Our knowledge and perception of colour is extremely different from that of the medieval mind and therefore to understand colour we must look at how everyday domestic features were decorated and used in the later medieval period. Lustre and shine were more important in the medieval world than the hue of colour, and within the domestic sphere the use of illumination from windows and fires would have been an important factor in the perception of colour. In households the colours of material culture, including furniture, paintings, decor, clothing, ceramics and other objects, were an essential component in how material was experienced in the everyday.
We are seeking papers from research students, early career entrants, established researchers and those working within the professional and public archaeology sectors, as well as the museum’s service, who are studying domestic material culture and using the aspects of colour and lustre within their research. Papers are invited on aspects of material culture studies dealing with these issues and papers on related topics such as light, vision and pattern are welcome too. The session hopes to encompass the whole of the medieval period, from post-Roman to the late medieval/ post-medieval transition with particular attention to the later medieval period, and papers are welcome on the archaeology of Britain, Europe or beyond. It is hoped that this session will be a platform for discussion on how we can approach the study of colour in the domestic household through artefacts, paintings, decor, clothing or the use of lighting. How can we make inferences about how colours were used, perceived, and the visual impact, symbolic connotations and meanings which they held in the medieval period?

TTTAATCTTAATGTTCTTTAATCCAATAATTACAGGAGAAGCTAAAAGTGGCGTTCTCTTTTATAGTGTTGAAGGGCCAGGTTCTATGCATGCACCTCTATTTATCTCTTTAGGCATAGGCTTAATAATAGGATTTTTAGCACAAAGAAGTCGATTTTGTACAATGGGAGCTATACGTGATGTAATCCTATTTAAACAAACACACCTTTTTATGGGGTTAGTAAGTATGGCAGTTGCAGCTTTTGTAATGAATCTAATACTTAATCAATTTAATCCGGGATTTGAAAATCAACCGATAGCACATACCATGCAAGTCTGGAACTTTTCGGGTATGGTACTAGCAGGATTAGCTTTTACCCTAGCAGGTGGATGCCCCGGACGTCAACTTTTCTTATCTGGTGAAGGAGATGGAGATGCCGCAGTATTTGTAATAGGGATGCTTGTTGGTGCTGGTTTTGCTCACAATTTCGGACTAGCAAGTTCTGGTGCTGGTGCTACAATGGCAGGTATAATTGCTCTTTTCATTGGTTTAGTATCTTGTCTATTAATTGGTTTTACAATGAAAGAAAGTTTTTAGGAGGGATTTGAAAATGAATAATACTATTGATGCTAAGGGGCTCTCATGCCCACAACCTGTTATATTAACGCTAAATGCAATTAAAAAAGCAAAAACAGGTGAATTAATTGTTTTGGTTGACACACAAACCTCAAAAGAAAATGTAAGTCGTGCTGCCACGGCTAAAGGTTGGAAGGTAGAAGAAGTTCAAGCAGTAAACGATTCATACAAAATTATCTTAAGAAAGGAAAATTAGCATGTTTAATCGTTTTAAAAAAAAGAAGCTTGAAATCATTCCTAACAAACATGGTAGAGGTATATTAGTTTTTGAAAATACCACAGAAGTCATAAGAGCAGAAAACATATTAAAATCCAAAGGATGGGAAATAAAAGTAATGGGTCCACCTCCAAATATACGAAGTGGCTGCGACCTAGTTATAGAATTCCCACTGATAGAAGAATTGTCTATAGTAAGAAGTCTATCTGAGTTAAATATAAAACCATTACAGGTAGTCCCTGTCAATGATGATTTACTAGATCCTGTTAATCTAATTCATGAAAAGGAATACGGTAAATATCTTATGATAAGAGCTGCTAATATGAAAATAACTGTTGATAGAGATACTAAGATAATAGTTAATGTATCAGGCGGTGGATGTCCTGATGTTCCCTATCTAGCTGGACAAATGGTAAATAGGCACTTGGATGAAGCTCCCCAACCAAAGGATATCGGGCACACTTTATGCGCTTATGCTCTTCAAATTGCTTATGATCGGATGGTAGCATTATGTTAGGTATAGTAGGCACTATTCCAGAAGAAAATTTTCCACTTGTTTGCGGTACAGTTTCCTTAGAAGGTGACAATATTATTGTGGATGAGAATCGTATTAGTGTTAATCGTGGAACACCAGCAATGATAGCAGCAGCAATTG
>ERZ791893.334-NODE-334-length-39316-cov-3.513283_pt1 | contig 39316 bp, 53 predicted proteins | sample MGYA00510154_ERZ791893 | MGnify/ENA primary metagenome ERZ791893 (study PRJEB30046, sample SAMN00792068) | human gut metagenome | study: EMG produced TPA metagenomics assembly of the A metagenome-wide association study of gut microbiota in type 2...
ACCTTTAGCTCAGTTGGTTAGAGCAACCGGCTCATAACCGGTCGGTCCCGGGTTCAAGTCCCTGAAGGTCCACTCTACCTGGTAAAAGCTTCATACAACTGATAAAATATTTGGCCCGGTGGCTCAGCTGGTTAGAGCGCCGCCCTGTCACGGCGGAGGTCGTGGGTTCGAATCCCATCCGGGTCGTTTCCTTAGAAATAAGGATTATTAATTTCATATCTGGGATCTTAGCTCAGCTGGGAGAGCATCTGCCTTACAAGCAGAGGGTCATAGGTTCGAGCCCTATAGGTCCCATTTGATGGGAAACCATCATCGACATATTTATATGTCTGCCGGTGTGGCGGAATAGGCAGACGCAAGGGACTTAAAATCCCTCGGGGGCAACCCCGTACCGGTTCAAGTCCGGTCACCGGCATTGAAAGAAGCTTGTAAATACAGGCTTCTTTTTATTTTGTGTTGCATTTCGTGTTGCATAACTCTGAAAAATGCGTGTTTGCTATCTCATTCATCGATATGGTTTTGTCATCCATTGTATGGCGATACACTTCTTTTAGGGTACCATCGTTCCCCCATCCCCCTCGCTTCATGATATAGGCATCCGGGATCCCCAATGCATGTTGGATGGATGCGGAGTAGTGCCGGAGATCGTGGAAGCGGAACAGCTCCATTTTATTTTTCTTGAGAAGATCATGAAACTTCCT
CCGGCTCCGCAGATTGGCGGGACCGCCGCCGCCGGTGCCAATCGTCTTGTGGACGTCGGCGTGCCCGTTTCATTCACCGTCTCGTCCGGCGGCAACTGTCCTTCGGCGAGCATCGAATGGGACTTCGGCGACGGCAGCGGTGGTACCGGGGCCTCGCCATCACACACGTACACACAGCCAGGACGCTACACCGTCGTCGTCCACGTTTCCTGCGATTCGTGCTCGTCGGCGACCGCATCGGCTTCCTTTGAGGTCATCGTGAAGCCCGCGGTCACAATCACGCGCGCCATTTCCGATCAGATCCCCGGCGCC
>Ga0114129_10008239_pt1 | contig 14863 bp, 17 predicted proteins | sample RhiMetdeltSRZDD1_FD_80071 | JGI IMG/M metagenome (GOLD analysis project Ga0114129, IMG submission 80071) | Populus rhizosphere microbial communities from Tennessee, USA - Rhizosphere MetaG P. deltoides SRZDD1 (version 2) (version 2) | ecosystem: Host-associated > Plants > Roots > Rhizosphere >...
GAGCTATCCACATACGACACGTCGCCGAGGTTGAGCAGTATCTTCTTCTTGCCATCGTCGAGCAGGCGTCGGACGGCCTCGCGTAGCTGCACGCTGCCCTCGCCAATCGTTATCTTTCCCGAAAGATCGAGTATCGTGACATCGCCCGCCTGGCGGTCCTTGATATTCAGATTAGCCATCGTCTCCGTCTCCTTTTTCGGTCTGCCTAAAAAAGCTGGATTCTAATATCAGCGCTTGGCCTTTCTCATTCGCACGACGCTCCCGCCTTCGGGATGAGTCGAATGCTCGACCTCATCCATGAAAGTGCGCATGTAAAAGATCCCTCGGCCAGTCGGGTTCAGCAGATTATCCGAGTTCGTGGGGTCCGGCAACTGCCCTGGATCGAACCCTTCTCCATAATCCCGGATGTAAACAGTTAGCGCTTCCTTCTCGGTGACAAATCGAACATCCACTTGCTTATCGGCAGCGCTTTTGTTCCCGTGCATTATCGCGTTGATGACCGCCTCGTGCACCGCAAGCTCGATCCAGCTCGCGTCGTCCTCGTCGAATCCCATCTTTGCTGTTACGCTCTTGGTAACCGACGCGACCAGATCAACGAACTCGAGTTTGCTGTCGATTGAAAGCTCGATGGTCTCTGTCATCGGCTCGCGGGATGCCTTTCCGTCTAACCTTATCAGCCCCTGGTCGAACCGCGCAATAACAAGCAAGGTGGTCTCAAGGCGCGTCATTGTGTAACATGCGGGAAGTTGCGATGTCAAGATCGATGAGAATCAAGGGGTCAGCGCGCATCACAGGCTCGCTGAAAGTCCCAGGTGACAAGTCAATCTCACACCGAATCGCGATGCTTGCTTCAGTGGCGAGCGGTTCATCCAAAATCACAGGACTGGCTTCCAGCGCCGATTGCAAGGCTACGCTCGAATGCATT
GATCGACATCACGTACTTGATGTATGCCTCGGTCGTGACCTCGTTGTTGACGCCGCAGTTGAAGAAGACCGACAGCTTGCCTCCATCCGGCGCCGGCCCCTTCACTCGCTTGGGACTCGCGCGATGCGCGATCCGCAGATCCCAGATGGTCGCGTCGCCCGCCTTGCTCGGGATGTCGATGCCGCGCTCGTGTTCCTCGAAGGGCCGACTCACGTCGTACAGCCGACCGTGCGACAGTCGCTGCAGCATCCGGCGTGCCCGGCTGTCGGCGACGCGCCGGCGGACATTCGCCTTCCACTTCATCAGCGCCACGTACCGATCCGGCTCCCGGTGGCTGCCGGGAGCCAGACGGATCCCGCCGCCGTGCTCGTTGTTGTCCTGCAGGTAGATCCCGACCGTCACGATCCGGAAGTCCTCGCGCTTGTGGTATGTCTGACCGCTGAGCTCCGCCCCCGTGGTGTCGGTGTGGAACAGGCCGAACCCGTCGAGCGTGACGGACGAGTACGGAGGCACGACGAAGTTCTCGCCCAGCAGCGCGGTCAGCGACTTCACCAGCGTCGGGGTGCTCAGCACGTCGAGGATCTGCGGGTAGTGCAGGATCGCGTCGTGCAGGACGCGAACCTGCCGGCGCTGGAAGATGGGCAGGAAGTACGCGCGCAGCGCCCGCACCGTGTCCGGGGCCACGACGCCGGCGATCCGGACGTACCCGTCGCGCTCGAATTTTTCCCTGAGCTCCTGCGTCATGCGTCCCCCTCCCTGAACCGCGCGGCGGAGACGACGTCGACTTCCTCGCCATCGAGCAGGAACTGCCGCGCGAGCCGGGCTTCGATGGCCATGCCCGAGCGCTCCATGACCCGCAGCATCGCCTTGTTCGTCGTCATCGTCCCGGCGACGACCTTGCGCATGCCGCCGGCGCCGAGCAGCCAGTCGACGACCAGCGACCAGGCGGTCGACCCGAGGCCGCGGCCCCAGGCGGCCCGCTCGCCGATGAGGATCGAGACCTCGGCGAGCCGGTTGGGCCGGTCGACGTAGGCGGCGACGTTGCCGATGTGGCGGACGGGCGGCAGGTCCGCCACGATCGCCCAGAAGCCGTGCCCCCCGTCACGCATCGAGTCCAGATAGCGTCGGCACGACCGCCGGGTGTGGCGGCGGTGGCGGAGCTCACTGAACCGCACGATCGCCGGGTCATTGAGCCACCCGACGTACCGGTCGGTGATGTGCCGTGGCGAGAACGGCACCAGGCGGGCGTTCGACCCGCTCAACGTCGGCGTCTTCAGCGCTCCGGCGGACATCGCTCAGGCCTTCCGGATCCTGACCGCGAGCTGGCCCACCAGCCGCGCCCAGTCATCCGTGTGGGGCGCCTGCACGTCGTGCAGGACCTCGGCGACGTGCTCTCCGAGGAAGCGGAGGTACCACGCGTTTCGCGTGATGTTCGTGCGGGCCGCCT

See following link: TAG Conference 2008 sessions
News and events related to post-Roman ceramics in archaeology. Please submit relevant items for inclusion to firstname.lastname@example.org. Comments may be posted by readers - for example if details of events have changed.
Thursday, 21 August 2008
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